tomorrow, you should know...
...the platoon commander, Kendrick,
held a meeting with the men...
...and specifically told them
not to touch Santiago.
-We still playing hoops tomorrow?
-Do we have a deal?
I'll talk to you when I get back.
Hi there.
Any luck getting me replaced?
Is there anyone in this command
you don't drink or play softball with?
Listen, I came to make peace.
We got off on the wrong foot.
-What do you say, friends?
-Look, I don't--
I brought Downey some comic books
he was asking for.
The kid, I swear, doesn't even know
why he's been arrested.
-You can call me JoAnne. Or Jo.
Jo, if you speak to a client of mine
again without permission...
...I'll have you disbarred. Friends?
-I had authorization.
-From where?
Downey's closest relative, Ginny Miller,
his aunt on his mother's side.
You got authorization from Aunt Ginny?
I gave her a call, like you asked.
Very nice woman.
We spoke for an hour.
You got authorization from Aunt Ginny.
Perfectly within my province.
Does Aunt Ginny have a barn?
We could hold the trial there.
I can sew the costumes,
Uncle Goober can be the judge.
I'm going to Cuba with you tomorrow.
And the hits just keep on coming.
-How's it going, Luther?
-Another day, another dollar.
-Gotta play them as they lay.
-What goes around comes around.
-Can't beat them, join them.
-At least I got my health.
Well, you got everything.
See you tomorrow, Luther.
Not if I see you first.
You're my witness. The baby spoke.
My daughter said a word.
She made a sound.
I'm not sure it was a word.
-Come on! It was definitely a word.
You heard her.
She pointed and said Pa. She did.
-She was pointing at a mailbox.
-That's right.
Pointing as if to say,
Pa! Look, a mailbox.
-Jack Ross offered me the 12 years.
-That's what you wanted, right?
I know, and I'll....
-I mean, I guess I'll take it.
It took about 45 seconds.
He barely put up a fight.
Danny, take the 12 years, it's a gift.
You don't believe their story, do you?
You think they ought to go
to jail for life.
I believe every word of their story...
...and I think they ought to
go to jail for life.
-See you tomorrow.
Don't forget to wear the whites.
Very hot.
I don't like the whites.
Nobody does, but we're going to Cuba.
You got Dramamine?
-Dramamine keeps you cool?
-No, it keeps you from getting airsick.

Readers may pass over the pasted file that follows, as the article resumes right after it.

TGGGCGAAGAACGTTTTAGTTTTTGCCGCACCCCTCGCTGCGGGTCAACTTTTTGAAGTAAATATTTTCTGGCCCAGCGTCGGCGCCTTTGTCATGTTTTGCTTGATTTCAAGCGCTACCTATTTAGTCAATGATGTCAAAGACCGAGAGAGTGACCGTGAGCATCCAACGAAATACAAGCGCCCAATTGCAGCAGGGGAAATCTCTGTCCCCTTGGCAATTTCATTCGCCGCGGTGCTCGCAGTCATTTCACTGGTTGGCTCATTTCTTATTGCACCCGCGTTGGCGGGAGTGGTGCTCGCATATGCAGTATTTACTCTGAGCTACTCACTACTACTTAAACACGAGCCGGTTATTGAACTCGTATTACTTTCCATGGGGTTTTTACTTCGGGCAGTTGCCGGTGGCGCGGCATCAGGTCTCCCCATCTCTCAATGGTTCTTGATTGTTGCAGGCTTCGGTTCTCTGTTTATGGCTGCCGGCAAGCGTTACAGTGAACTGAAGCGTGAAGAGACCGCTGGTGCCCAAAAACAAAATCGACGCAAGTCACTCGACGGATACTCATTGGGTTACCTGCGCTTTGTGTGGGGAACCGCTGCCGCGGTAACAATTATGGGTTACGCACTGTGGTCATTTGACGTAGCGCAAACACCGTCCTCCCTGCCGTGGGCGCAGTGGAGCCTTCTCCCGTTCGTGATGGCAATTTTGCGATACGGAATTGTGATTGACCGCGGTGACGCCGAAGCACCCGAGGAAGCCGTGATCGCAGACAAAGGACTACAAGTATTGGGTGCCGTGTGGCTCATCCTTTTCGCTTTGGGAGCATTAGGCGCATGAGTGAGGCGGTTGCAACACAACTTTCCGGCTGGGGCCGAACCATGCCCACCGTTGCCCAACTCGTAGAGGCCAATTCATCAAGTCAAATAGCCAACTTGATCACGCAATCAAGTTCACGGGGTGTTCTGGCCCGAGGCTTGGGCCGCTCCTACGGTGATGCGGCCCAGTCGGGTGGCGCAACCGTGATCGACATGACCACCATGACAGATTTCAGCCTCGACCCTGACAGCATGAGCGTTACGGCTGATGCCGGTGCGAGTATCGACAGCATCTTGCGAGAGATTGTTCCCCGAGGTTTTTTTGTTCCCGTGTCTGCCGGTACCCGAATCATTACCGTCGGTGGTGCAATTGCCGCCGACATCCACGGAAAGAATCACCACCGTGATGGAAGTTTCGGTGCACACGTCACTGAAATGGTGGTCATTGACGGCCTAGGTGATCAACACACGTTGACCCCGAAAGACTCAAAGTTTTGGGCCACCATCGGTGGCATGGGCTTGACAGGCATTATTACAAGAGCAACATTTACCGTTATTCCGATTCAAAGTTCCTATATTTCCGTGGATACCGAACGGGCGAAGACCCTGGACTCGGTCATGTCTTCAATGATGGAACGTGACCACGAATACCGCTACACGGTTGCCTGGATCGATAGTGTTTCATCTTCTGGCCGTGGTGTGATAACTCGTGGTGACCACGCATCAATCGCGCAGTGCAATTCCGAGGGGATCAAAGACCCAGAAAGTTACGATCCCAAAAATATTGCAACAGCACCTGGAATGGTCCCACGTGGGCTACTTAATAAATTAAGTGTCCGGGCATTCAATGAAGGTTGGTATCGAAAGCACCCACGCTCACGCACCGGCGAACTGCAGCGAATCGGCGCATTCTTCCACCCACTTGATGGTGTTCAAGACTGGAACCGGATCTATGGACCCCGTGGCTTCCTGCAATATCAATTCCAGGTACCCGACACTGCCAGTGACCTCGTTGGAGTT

I get airsick because I'm afraid
of crashing. Dramamine won't help.
I got some oregano,
I hear that works pretty good.
Ross said the strangest thing to me
right before I left.
He said Lieutenant Kendrick...
...had told the men specifically
not to touch Santiago.
-I don't even know who Kendrick is.
What the hell. I'll see you tomorrow.
I'm Corporal Barnes, I'm to escort you
to the Windward side of the base.
I got some camouflage jackets,
I suggest you both put them on.
Camouflage jackets?
Yes, sir. We'll be riding
pretty close to the fenceline.
If the Cubans see an officer in white,
they might take a shot.
Good call, Sam.
We'll just hop on the ferry.
We'll be there in no time.
-Hold it. We gotta take a boat?
-Yes, sir, to get across the bay.
-No one said anything about a boat.
-Is there a problem, sir?
No, no problem,
I'm just not that crazy about boats.
Jesus Christ, Kaffee,
you're in the Navy, for crying out loud!
-Nobody likes her very much.
-Yes, sir.
-Nathan Jessep. Come on in.
-Thank you, sir.
Daniel Kaffee, I'm the attorney
for Dawson and Downey.
This is Lt. Commander
JoAnne Galloway.
Pleasure meeting you.
Observing and evaluating.
Lieutenant Weinberg, my assistant.
This is XO, Colonel Markinson,
and Platoon Leader Lt. Kendrick.
I've asked them to join us.
Sit down, please.
-Lieutenant Kaffee.
-Colonel Markinson.
I had the pleasure of meeting
your father once.
I was a teenager.
He spoke at my high school.
-Lionel Kaffee?
-Yes, sir.
Well, what do you know?
Jon, this man's dad once made a lot
of enemies in your neck of the woods.
Jefferson v.
Madison County School District.
Folks down there said a little black girl
couldn't go to an all-white school.
Lionel Kaffee said,
We'll just see about that.
-How the hell is your dad, Danny?
-He passed away seven years ago.
-Don't I feel like the fucking asshole.
-Not at all, sir.
-What can we do for you, Danny?
-Not much, sir.
This is really a formality
more than anything else.
JAG Corps insist we interview
all the relevant witnesses.
The JAG Corps can be
demanding that way.
Jon'll show you what you want to see.
After that, we can meet for lunch.
-How does that sound?
-Fine, sir.
You met with the men that afternoon.
What did you guys talk about?
I told them we had
an informer among us...
...and that, despite any desire
they had for retribution...
...Private Santiago was not
to be harmed in any way.
-What time was that meeting?
That's 4:00.
We should make sure somebody
gets this to his parents.
-We don't need it anymore.
-Lt. Kendrick, may I call you Jon?
-No, you may not.
-Have I done something to offend you?
-No, I like all you Navy boys.
Every time we gotta go fight,
you fellas always give us a ride.
Lieutenant Kendrick,
do you think Santiago was murdered?
I believe in God and Jesus Christ.
Because I do, I can say this:
Private Santiago is dead,
and that is a tragedy.
But he is dead because he had
no code...
...and no honor.
And God was watching.
-How do you feel about that theory?
-Sounds good. Let's move on.
Are you planning on investigating,
or you just gonna take the guided tour?
I'm pacing myself.
They were running around for hours
looking for anything white to wave.
Some of these people surrendered
to a crew from CNN.
Walk softly and carry an armoured
tank division, I always say.
-That was delicious. Thank you.
-My pleasure, sir.
Colonel, I do have to ask you a
couple questions about September 6th.
An NIS agent told you that Santiago
tipped him off to a fenceline shooting.
Santiago was gonna reveal who did it
in exchange for a transfer.
If you feel there are any details
that I'm missing, feel free to speak up.
Thank you.
You called Lt. Colonel Markinson...
...and Lt. Kendrick into your office.
Is that right?
-And what happened then?
We agreed that, for his own safety,
Santiago should be transferred.
Santiago was set to be transferred?
On the first flight to the States.